• demonstrated by study abroad or with an understanding of indigenous knowledges
    1-5
    Self-awareness and emotional intelligence
    • a capacity for self-reflection and a willingness to engage in self-appraisal
    • open to objective and constructive feedback from supervisors and peers
    • able to negotiate difficult social situations, defuse conflict and engage positively in purposeful debate
    1,2,3
  • Learning & Teaching Activities
    Learning & Teaching Modes
    This course consists of:
    • 2 x 1-hour lectures per week
    • 1 x 4 hour workships per week
    Workload

    The information below is provided as a guide to assist students in engaging appropriately with the course requirements.

    A student enrolled in a 3 unit course, such as this, should expect to spend, on average 12 hours per week on the studies required. This includes both the formal contact time required to the course (e.g., lectures and practicals), as well as non-contact time (e.g., reading and revision)
    Learning Activities Summary
    Week 1: What are data ethics? (2 lectures and 1 workshop)
    Week 2: Data ownership  (2 lectures and 1 workshop)
    Week 3: Privacy (2 lectures and 1 workshop)
    Week 4: Anonymity  (2 lectures and 1 workshop)
    Week 5: Validity  (2 lectures and 1 workshop)
    Week 6: Fairness  (2 lectures and 1 workshop)
    Week 7: Social consequences  (2 lectures and 1 workshop)Week 8: FAIR data management principles  (2 lectures and 1 workshop)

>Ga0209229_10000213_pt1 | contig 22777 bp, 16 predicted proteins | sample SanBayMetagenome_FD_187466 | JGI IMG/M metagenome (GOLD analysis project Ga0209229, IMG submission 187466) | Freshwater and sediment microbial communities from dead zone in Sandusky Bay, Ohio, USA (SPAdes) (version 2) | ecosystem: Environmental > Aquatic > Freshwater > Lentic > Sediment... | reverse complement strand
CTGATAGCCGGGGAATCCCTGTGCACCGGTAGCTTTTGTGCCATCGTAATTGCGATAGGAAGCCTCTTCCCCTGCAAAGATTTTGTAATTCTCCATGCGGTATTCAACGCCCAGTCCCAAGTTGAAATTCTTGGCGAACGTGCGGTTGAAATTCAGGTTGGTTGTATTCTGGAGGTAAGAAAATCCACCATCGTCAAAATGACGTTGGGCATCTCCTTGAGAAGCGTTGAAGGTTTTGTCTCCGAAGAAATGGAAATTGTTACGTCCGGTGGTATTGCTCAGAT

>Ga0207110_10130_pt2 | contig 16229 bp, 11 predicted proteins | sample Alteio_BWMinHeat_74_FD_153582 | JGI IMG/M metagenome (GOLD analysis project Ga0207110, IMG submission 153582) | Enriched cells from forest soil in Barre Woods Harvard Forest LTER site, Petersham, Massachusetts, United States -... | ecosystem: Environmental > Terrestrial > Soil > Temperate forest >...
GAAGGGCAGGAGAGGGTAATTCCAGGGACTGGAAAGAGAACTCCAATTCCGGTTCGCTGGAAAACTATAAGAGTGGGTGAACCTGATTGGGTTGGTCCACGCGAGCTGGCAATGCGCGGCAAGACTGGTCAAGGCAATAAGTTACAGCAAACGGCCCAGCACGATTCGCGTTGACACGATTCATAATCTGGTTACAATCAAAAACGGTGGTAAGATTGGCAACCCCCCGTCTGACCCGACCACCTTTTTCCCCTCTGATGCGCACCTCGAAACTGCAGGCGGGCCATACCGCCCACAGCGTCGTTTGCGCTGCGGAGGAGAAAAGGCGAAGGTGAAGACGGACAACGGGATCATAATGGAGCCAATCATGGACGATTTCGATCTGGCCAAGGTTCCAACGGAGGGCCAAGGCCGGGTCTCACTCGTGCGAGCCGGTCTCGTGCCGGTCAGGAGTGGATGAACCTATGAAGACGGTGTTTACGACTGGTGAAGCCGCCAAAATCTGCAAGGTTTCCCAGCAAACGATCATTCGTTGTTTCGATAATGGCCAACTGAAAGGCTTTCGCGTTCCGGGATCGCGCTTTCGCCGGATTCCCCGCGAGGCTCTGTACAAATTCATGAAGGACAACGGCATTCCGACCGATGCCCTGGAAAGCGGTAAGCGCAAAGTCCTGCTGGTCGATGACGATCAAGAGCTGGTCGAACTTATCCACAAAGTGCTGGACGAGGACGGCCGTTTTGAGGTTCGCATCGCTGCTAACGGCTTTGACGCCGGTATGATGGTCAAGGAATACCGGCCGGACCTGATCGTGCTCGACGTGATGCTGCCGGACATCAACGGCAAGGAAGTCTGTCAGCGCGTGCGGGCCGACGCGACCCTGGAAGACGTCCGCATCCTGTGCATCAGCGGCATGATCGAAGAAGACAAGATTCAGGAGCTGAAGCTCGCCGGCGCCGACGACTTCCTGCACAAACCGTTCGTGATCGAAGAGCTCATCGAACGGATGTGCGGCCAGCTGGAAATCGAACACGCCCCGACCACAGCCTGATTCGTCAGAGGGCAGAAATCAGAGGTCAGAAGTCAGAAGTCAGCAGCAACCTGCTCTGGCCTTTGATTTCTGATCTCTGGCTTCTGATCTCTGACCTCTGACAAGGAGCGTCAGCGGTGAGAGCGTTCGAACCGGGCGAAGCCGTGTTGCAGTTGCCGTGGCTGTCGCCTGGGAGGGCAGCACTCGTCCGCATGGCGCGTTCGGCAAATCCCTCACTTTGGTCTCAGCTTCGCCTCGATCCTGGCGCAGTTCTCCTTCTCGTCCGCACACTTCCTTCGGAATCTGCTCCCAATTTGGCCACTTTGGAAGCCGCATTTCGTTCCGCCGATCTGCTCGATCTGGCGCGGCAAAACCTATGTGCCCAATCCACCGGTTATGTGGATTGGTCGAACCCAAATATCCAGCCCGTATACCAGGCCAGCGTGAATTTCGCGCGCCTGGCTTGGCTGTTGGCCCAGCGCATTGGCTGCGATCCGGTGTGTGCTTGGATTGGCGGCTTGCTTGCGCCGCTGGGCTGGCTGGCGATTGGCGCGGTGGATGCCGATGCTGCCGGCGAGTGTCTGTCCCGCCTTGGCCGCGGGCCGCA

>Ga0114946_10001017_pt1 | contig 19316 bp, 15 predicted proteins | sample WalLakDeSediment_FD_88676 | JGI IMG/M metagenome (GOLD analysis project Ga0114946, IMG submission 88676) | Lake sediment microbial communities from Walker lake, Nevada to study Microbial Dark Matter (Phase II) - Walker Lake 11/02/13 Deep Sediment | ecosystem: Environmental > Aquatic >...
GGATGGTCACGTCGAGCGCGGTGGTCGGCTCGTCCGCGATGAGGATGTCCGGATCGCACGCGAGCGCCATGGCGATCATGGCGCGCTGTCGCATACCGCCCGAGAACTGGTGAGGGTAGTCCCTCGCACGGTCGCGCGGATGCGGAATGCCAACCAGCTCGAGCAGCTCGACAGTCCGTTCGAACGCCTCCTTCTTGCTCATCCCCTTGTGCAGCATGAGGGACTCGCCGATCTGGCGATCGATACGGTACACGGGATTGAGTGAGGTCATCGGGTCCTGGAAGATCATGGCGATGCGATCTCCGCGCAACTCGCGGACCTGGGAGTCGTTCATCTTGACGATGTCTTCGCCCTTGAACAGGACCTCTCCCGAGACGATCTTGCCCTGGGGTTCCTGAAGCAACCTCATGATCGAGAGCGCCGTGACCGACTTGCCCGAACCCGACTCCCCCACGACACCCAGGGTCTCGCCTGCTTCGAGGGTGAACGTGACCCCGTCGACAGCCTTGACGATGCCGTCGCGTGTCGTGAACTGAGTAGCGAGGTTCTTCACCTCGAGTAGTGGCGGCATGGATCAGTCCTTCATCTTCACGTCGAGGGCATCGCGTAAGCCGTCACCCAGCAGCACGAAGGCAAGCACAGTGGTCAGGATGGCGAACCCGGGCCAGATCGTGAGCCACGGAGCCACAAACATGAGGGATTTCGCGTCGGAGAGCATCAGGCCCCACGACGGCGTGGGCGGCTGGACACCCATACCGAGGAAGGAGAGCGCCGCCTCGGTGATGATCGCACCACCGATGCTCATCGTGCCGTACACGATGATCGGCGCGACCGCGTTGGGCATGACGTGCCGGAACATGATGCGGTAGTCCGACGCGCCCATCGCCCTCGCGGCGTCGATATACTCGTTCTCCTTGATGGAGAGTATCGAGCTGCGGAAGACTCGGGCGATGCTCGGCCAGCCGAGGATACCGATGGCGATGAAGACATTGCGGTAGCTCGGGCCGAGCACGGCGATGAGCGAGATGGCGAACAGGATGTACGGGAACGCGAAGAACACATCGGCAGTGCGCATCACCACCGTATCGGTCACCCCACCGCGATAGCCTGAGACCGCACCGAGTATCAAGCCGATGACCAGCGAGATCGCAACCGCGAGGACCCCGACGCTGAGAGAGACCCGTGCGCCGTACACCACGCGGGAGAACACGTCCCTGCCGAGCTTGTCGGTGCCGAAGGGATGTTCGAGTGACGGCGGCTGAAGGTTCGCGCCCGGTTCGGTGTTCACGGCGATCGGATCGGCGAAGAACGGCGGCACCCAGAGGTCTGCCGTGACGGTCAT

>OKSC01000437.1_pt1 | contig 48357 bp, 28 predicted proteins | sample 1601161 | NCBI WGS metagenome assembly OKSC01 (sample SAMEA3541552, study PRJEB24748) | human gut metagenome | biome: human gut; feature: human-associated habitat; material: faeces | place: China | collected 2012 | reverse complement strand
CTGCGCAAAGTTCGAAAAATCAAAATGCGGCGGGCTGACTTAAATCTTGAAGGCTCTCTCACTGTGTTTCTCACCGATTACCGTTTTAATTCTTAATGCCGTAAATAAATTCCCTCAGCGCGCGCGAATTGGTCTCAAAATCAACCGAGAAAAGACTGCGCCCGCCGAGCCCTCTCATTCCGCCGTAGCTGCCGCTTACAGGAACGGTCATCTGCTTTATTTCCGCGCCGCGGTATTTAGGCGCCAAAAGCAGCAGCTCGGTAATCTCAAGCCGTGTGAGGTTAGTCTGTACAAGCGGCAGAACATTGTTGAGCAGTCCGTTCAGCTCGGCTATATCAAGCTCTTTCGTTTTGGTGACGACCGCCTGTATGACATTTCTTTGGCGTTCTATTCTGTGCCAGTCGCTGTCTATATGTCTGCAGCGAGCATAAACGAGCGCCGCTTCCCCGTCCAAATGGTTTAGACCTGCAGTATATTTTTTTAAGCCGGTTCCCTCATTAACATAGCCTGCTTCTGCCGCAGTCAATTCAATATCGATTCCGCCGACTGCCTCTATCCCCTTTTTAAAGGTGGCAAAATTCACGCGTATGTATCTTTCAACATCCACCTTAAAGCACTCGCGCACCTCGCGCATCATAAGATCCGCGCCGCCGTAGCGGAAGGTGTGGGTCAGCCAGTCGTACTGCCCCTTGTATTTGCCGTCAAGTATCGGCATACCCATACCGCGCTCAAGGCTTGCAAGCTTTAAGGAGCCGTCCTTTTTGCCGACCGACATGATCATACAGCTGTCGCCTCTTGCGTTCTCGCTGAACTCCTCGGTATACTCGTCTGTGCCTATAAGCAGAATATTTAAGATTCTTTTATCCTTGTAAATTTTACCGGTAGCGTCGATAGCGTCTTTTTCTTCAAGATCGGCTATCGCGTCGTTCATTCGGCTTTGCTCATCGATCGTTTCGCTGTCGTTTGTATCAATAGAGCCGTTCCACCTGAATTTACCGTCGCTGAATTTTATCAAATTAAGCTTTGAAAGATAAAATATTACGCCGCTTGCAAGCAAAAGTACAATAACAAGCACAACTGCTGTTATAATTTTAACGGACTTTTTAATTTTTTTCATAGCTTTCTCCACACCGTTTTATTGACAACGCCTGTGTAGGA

Week 9-12: Group project and presentations (up to 6 tutorial sessions, and 3 workshops)Week 13: Presentations and interviews (2 hours in the lecture times, 4 hour workshop)
    Week 13: Presentations and interviews (2 hours in the lecture times, 4 hour workshop)
    Specific Course Requirements
    Attendance at all workshops is compulsory
  • Assessment

    The University's policy on Assessment for Coursework Programs is based on the following four principles:

    1. Assessment must encourage and reinforce learning.
    2. Assessment must enable robust and fair judgements about student performance.
    3. Assessment practices must be fair and equitable to students and give them the opportunity to demonstrate what they have learned.
    4. Assessment must maintain academic standards.

    Assessment Summary
    Assessment Task Task Type
    Percentage of total
    assessment for grading purposes

    Hurdle (Yes/No) Learning Outcome

    Approximate timing of
    assessment

    (week of teaching period
    Workshop report 1
    (weeks 1-2) Power point slides
    Formative & Summative 15% N 1,2,5 Week 3
    Workshop report 2 (weeks 3-4) Power point slides Formative & Summative 15% N 1,2,5 Week 5
    Workshop report 3 (weeks 5-6) Written report Formative & Summative 15% N 1,2,5 Week 7
    Workshop report 4 (weeks 7-8) Written report Formative & Summative 15% N
    2,3,5
    Week 9
    Group project  (weeks 9-12) Oral
    presentation, report
    Formative & Summative 30% N 1,4,5 Week 13
    Individual assessment on the group project through interview Formative & Summative 10% N 1,4,5 Week 13
    Assessment Detail
    Workshop Reports 60% (4 reports X 15%)
    Reports 1 to 4 are undertaken individually and are designed to introduce students to concepts of data ethics.  Students will undertake research and develop a short report in the form of a set of slides (typically 15) or written report (max 1000 words).

    Group project 30% (10% on oral presentation, 20% on report)